e3 Articles in the News

What Teens Need From Schools: Using a holistic approach to meet basic requisites

Cheryl James-Ward, Michelle Harkrider, Craig Bowden, Lawrence Ke Xu, and Cesia Ayala Portilla | Principal Leadership Article  

What Teens Need From Schools

What do teens need? Asking more than 100 teens from different backgrounds will yield more than 100 different answers. Freedom. Support. Acknowledgment. Space. Sleep. Communication. To be known. Creativity. Heroes and role models. Money. Friends. Time. Success. Less stress. A voice. Trust. Affirmation.

Like every one of us, each teen is unique. As a whole, though, are today’s teens really any different from those who were coming of age 10, 20, or even 30 years ago? To answer this, it’s important to first think about the lens or mindset from which we address this challenge. To most parents and educators, it really seems as if psychologist Abraham Maslow had it figured out in his hierarchy of needs—with physiological needs at the base of his pyramid, followed by safety, love/belonging, esteem, and self-actualization. Most educators believe in the need to ensure that the physiological and safety needs of teens are met, but this is where we often stall out. Toward the middle and upper levels of the hierarchy, we often work so hard to foster the sense of self-esteem and inner strength that kids need to attempt a challenging task that we sometimes miss out on guiding them toward cycles of effort, planning, failure, resiliency, and eventual success...

Anne Mathews, Cheryl Ward
 
Blended learning is a teaching technique utilizing face-to-face teaching and online or technology-based practice in which the learner has the ability to exert control over the pace, place, path, or time of learning. Schools that employ this teaching method often demonstrate larger gains than traditional programs due to their increased ability to differentiate and quickly assess student learning. This study sought to determine ways blended-learning models contribute to student success, how blended-learning schools are measuring student success, and how administrators are supporting teachers in their use of blended techniques.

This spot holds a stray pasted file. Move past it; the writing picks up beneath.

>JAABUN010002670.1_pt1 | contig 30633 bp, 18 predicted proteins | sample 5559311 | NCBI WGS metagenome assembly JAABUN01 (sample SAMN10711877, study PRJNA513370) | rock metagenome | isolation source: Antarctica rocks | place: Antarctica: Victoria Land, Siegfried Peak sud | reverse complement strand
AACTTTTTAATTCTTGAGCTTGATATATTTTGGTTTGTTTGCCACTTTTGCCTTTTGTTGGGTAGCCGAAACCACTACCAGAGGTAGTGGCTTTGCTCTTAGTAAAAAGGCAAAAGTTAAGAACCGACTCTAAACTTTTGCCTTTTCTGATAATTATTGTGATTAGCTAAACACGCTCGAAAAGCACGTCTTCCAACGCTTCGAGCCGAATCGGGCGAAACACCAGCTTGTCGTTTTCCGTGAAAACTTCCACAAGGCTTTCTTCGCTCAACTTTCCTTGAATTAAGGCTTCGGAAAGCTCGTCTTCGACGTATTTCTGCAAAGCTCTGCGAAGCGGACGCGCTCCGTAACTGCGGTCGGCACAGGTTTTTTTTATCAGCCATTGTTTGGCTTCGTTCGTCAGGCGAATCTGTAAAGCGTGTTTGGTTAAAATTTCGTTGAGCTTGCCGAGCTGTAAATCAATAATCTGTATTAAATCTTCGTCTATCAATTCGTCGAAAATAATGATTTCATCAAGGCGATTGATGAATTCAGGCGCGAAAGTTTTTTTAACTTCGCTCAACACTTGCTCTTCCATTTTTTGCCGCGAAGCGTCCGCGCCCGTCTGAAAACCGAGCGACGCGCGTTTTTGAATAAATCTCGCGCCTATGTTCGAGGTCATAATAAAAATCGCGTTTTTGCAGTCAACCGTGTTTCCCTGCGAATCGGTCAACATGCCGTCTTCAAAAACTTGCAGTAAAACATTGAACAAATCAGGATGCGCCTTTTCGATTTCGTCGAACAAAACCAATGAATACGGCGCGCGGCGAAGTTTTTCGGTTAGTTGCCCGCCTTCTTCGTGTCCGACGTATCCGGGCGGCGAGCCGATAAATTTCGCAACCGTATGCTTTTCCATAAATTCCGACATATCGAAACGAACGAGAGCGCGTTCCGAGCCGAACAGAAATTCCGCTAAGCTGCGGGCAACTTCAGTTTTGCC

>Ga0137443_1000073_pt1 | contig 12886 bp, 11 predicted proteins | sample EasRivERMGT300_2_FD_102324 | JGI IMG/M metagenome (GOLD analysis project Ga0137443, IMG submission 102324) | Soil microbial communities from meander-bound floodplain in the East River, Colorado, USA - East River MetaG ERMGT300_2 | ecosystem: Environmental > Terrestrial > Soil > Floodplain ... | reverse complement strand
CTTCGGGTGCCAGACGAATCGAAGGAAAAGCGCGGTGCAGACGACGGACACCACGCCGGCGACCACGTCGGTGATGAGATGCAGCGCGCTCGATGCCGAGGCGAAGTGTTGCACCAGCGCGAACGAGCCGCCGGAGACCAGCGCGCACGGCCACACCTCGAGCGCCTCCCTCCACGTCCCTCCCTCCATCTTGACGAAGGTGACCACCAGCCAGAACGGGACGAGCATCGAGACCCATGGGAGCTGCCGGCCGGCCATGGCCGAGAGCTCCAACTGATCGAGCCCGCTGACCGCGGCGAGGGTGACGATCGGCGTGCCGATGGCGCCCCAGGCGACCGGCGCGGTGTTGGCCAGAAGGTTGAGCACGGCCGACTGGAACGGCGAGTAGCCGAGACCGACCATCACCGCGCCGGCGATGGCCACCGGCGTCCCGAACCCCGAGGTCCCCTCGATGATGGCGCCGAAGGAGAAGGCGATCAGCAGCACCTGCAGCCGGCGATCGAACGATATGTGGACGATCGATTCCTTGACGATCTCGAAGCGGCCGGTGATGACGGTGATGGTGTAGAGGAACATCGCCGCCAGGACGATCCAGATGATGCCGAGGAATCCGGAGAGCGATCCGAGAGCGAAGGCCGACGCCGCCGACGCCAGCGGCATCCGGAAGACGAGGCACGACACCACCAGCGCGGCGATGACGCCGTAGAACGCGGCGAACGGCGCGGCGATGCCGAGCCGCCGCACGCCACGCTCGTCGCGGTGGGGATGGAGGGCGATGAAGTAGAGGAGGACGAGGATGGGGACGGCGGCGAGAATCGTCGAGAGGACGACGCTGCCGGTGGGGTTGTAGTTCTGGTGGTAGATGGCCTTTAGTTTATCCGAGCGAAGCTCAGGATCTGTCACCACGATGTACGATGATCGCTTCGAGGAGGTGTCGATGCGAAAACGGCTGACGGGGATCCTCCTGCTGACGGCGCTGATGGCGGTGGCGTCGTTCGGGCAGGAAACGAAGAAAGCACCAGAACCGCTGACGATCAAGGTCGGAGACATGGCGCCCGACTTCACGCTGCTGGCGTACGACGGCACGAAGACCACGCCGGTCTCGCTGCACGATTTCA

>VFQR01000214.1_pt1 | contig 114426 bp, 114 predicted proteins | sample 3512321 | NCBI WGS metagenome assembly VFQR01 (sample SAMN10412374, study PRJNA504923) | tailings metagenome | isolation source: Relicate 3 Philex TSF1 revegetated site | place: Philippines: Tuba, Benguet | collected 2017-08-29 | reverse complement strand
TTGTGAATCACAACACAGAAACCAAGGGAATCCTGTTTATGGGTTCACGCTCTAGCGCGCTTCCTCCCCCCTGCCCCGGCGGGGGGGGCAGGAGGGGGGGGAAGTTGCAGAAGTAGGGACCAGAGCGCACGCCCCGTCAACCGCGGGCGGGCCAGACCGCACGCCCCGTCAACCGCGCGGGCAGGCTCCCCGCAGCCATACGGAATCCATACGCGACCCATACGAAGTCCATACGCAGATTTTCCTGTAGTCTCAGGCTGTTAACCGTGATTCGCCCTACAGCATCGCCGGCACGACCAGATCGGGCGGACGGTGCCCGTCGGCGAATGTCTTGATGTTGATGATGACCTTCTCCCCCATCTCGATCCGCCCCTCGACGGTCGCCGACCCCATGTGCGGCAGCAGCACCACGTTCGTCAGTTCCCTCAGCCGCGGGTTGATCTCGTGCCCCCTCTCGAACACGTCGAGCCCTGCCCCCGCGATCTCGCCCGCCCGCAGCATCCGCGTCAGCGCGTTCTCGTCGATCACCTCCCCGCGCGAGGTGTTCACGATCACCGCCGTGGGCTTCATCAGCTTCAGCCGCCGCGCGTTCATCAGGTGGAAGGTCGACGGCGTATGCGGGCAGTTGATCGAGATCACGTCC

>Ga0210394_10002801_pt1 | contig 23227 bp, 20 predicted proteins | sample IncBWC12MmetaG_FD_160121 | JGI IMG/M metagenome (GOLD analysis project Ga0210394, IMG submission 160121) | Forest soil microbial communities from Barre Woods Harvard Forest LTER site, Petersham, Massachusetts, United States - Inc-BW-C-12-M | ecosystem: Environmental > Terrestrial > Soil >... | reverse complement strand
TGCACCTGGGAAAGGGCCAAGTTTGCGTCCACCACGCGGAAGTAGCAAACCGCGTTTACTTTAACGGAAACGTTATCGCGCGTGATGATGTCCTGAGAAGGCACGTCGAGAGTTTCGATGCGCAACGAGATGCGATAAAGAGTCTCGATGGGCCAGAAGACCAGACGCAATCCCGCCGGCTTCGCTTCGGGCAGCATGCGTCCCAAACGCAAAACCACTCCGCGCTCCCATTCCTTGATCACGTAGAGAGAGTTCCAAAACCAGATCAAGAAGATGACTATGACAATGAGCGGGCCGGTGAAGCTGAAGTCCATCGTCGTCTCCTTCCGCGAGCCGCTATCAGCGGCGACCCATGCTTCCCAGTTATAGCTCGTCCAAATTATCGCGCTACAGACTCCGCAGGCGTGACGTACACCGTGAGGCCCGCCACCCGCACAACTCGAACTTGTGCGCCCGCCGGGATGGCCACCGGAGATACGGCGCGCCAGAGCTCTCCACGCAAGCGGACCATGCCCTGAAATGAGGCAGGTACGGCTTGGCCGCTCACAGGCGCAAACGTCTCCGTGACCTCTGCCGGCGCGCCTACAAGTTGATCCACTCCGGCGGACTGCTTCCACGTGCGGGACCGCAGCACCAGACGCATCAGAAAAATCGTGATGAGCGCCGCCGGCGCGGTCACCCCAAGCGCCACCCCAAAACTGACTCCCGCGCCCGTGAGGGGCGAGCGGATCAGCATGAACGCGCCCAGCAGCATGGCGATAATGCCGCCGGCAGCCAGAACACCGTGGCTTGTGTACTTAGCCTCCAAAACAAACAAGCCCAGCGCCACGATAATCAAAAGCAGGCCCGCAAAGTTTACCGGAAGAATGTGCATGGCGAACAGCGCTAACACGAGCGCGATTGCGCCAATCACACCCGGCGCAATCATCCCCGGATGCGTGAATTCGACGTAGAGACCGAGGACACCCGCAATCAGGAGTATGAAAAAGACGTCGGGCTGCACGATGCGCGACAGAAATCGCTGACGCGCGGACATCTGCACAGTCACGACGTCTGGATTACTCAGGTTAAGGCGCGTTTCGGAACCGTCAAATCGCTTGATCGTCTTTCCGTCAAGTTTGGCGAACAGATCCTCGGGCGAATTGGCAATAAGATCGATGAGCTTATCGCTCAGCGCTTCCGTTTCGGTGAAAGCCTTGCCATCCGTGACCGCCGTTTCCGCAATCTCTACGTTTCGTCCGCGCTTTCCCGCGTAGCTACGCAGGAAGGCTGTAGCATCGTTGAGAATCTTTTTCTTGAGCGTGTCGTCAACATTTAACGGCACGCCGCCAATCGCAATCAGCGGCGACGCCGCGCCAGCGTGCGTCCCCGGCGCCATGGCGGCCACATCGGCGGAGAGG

Preventing Digital Distraction: The Myth of Multitasking

The adoption of technology in classrooms has led to the rise of multitasking by students. Educators like Stephen Cerruti of e3 Civic High in San Diego, CA are not only tasked with creating a productive classroom with emerging technology, but also making sure students remain focused on the task at hand. We asked Stephen to share his thoughts on student multitasking...

 

A Comparative Analysis of 21st Century Schools in the United States of America and the People’s Republic of China...

Abstract: This study investigated schools in the two largest global economies, the United States and The People’s Republic of China, in order to understand how both educational systems are preparing students to thrive in the global workplace. The study 1) delineates skill sets needed for success in the new economy, 2) identifies and reports on the instructional findings within seven schools in China and seven schools in the United States that describe themselves as preparing students for the 21st century workplace, 3) compares findings between schools studied in both countries, and 4) ends with suggestions for policymakers and school systems wishing to improve student preparedness for the global workplace.